More than one half of the patients treated with diverse CAR19 T-cells are either refractory or relapse after the achievement of remission. Though the loss of CD19, which is a common cause of CAR19 T-cell resistance in B-ALL, appears uncommon in B-NHL, CD19 mutations were reported in CAR19 T-cell refractory patients [160]. All currently marketed CAR T-cell-based products use the same scFv construct (FMC63), the most plausible reason, why retreatment with alternative CAR19 T-cell product was associated with limited clinical responses [161]. Theoretically, CAR construct against a different CD19 epitope might be used; however, from the practical point of view, it is reasonable to use CAR against a different antigen. CAR T-cells recognizing CD20 antigen are currently being evaluated in several clinical trials, single-agent (NCT03664635) or in combination with CAR T-cells with distinct specificity (NCT03125577) [162]. Advances in CAR T-cell engineering also allow for the preparation of bispecific or multispecific CAR T-cell products (NCT04186520).
The tumor microenvironment may also contribute to CAR T-cell resistance. Combination studies of CAR T-cells with immune checkpoint inhibitors and/or small immunomodulatory drugs that should overcome the tumor-induced CAR T-cell suppression are ongoing (NCT03310619 PLATFORM, NCT 03,287,817 ALEXANDER). Besides the combinations with diverse anti-PD-1 and anti-PD-L1 antibodies, CAR T-cells may be engineered to possess a chimeric PD-1-CD28 gene, which mediates stimulation of the cells upon PD-1 engagement (NCT04163302) [163]. Because advanced genetic manipulation of CAR T-cells may theoretically result in serious systemic toxicities, safety switches are being introduced into CAR constructs. A representative example of the safety switch is inducible caspase 9 (iC9), which may be activated by rapamycin or rimiducid (NCT03016377) [164].

5.5. Universal CAR T-Cells

Only autologous CAR T-cells are currently available for clinical use. However, custom-made manufacturing of autologous CAR T-cells is quite difficult from both clinical and logistic point of view. First, patients after multiple lines of treatments may not have enough T-cells for successful apheresis, or these cells may be of inferior quality. Second, the manufacturing procedure takes time, which may be critical especially for patients with biologically aggressive lymphomas. Though in theory, a CAR T-cell product may be available in two weeks after collection of starting material; current reality (at least in Europe) is around four weeks. Universal “off-the-shelf” CAR T cell (UCART) concept is therefore an attractive strategy. However, currently employed CAR T-cells have preserved native TCR receptors on their surface and consequently can elicit graft-versus-host disease (GvHD). Manufacturing of UCARTs thus requires additional engineering. T-cell receptor, or part of it, may be deleted by transcription-activator-like effector nucleases (TALEN) or CRISPR/Cas9 technologies, though currently employed protocols resulted only in partial TCR deletion and resulting products may still carry the risk of GvHD. Cooper et al. developed a CRISPR/Cas9 edited anti-CD7 T-cells, where both CD7 and TCRα are deleted [165]. This product has successfully undergone preclinical evaluation and a phase I clinical trial is being planned. A related autologous product, anti-CD7 CAR T-cells with deleted CD7, is already being tested in a phase 1 clinical trial in patients with T-cell malignancies (NCT03690011, CRIMSON).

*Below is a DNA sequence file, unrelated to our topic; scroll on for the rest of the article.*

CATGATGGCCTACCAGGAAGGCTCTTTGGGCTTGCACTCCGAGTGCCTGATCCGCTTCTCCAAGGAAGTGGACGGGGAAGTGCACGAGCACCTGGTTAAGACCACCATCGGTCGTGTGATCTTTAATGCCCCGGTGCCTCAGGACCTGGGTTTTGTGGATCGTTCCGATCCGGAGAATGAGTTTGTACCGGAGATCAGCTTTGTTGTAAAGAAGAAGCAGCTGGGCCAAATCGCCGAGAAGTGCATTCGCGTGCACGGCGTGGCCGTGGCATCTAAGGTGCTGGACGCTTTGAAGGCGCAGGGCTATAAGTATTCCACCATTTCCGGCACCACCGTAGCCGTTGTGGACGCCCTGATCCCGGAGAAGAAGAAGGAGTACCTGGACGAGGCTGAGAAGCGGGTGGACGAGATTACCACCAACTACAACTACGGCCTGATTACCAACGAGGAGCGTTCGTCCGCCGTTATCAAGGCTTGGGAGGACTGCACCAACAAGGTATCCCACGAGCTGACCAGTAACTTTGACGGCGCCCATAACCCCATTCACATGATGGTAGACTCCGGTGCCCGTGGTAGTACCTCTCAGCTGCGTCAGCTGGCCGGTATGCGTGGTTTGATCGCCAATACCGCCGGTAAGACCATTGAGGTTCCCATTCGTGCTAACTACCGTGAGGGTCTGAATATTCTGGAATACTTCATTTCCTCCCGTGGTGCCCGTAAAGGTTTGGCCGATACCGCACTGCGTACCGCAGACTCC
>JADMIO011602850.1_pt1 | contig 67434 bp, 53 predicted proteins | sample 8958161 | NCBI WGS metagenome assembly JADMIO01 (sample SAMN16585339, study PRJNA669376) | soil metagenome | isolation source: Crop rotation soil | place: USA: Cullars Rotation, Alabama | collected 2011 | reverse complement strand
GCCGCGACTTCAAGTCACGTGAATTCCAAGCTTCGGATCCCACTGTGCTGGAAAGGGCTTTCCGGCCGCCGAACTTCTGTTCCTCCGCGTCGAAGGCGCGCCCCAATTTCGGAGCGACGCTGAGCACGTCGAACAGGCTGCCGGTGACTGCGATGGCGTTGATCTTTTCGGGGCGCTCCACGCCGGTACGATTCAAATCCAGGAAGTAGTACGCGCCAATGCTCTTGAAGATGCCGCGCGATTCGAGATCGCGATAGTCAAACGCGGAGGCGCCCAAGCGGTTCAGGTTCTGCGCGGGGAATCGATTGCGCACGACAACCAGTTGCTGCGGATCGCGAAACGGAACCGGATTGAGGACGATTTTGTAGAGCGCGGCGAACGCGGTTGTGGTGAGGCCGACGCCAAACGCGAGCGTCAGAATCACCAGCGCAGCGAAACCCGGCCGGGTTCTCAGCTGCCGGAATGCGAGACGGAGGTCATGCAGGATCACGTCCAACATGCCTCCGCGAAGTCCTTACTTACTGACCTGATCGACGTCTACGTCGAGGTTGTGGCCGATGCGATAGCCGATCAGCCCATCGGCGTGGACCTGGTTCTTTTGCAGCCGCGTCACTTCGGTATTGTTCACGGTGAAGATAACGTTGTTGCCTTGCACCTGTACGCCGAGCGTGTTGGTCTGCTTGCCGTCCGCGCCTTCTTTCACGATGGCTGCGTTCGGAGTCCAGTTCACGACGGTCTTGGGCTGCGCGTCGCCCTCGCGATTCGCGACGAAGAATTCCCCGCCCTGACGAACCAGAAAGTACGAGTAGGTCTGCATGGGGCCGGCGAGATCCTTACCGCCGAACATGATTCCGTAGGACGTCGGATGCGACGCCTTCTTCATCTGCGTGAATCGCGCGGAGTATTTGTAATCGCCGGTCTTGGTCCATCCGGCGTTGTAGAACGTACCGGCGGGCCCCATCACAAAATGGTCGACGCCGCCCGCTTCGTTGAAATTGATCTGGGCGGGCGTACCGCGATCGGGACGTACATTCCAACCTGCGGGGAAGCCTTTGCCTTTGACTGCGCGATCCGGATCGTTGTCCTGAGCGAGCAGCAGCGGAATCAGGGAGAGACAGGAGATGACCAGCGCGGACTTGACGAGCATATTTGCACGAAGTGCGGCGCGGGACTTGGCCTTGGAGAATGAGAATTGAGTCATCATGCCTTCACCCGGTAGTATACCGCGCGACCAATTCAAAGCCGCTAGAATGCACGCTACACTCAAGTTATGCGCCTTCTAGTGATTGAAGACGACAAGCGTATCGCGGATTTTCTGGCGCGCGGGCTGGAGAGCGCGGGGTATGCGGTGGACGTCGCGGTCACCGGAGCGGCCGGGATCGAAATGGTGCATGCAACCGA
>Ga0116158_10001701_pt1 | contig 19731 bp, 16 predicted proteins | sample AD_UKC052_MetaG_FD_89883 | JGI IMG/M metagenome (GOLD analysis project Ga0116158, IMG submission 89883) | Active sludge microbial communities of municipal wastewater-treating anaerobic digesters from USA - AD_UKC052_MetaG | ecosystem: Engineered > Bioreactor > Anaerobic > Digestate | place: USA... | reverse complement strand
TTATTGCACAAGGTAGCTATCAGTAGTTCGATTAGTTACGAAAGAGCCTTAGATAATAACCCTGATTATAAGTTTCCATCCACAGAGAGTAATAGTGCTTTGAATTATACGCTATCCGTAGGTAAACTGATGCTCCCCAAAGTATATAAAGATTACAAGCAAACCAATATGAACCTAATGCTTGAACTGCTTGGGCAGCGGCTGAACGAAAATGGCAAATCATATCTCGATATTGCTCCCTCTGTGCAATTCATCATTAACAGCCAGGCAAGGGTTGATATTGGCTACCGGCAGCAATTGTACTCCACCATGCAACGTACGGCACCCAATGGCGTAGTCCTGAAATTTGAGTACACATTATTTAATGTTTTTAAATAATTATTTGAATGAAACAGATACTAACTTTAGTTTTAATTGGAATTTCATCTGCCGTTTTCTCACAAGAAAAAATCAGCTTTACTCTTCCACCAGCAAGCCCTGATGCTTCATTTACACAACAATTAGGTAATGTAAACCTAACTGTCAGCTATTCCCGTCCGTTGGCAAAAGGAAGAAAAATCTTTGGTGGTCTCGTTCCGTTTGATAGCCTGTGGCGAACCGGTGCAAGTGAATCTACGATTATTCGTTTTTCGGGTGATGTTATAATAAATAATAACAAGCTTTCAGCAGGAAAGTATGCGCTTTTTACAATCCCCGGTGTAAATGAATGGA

5.6. CAR-Engineered NK Cells

NK cells, in contrast to cytotoxic T lymphocytes, kill target cells in HLA-unrestricted manner and therefore do not elicit GvHD. NK cells recognize all class I HLA antigen-expressing tissues as “self” and kill only those tumor cells that lack them. CAR expression in NK cells results in targeted killing with theoretically minimal side effects. CAR design for NK cells possess different challenges compared to T-cell engineering. The viral transduction systems used for T-cells achieved less than 5% transduction in case of NK cells [166]. Transduction efficacy may be improved by drug-induced inhibition of intracellular innate immune receptors in NK cells, or non-viral transduction systems based on electroporation or nucleofection may be used [167,168]. Another peculiar problem with peripheral NK cells is their insufficient in vivo proliferation. In theory, allogeneic NK cells might be administered repeatedly, but this can result in alloimunization and subsequent elimination of CAR-NK by host immune system. IL-15 containing cassettes may solve the problems with insufficient expansion [139]. Instead of peripheral NK cells, cord blood cells, NK-92 cell line, or induced pluripotent cells may be used for the manufacturing of CAR NK cell product [139,169,170]. As IL-15 is potentially leukemogenic, the NK cells were also equipped with the inducible suicide caspase 9 gene to enable their rapid elimination in case of uncontrolled proliferation; however, no such serious adverse event has been reported so far in a clinical trial of allogeneic cord blood-derived CAR NK cells [171]. Several clinical trials with various CAR-engineered NK cells are being evaluated in ongoing clinical trials (NCT03056339, NCT03774654) [172].